National Counsel Gain Popularity With GCs

In the late 1990s Ecolab Inc. began to get slammed with lawsuits. The cleaning and sanitizing products manufacturer was growing, and as its products spread to new markets throughout the United States, so did its litigation.

The 15-person legal department had a tight budget and faced some serious products liability claims. Bringing a new person in-house to help with the increased workload was out of the question. Employing multiple law firms in the different states in which Ecolab was facing court battles seemed inefficient. The St. Paul, Minn.-based company eventually found a solution--hire national counsel.

"By working with the same national counsel for so many years, you shorten the entire litigation process," Bell explains. "Together, we address the key issues to resolve the case as expeditiously as possible."

The relationship between Morgan and Ecolab's legal department hasn't just reduced costs in ongoing cases; it has prevented potential cases from ever being filed.

U-Haul's approach was straightforward. First the company looked at the firms with which it had existing relationships and analyzed how they stacked up against each other.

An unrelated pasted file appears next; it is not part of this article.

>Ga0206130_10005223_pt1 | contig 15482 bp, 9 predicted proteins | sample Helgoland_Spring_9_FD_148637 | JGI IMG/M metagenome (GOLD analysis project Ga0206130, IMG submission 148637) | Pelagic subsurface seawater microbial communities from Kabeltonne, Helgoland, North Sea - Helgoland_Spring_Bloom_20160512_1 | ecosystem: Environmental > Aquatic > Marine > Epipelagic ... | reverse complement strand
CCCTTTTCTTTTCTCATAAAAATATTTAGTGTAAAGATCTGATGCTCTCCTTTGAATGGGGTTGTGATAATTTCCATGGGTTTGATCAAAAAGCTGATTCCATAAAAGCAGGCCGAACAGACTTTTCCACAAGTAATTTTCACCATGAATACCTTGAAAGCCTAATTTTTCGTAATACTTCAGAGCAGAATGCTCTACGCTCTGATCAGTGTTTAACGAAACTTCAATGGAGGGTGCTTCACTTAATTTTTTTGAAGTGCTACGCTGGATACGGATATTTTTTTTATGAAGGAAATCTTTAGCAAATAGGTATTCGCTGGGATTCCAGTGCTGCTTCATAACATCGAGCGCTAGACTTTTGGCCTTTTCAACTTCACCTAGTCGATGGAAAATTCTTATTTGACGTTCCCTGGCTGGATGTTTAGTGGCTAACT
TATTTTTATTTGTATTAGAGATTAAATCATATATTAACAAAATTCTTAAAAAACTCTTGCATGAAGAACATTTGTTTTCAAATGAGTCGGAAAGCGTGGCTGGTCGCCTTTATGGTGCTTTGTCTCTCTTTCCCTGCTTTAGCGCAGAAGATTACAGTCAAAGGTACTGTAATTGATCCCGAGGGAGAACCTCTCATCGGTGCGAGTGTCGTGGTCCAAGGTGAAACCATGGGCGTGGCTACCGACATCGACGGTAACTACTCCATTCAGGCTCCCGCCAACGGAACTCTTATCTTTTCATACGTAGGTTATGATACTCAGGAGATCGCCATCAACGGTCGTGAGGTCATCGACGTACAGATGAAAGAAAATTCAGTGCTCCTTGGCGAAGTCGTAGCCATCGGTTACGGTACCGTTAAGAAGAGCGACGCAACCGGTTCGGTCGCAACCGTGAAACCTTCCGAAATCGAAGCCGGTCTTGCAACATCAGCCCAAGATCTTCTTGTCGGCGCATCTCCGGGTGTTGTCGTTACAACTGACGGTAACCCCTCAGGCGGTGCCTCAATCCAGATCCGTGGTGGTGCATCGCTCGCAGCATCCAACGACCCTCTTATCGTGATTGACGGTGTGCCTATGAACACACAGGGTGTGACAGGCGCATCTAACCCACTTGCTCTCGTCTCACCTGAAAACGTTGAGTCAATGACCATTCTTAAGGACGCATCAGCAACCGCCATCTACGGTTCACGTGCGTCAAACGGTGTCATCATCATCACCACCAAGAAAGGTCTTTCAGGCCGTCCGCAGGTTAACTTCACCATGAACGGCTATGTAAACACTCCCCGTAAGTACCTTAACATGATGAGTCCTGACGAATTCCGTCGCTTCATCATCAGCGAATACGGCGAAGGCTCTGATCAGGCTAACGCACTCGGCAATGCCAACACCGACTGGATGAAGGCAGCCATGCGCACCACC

From there, De Respino chose several firms to interview, asked the firms how they thought they would benefit U-Haul as its national counsel, and tried to get a sense of the firm's level of commitment to the company.

While retaining national counsel may involve a significant investment of time and money for legal departments looking for the best, most cost-effective services money can buy, many in-house counsel believe there is no other way to handle major litigation.

"When you're talking about situations where you're facing thousands of lawsuits in different jurisdictions, it truly becomes a coordination nightmare for in-house counsel," Grandstaff says. "The level of experience and expertise you get with national counsel is invaluable."

staff Writer

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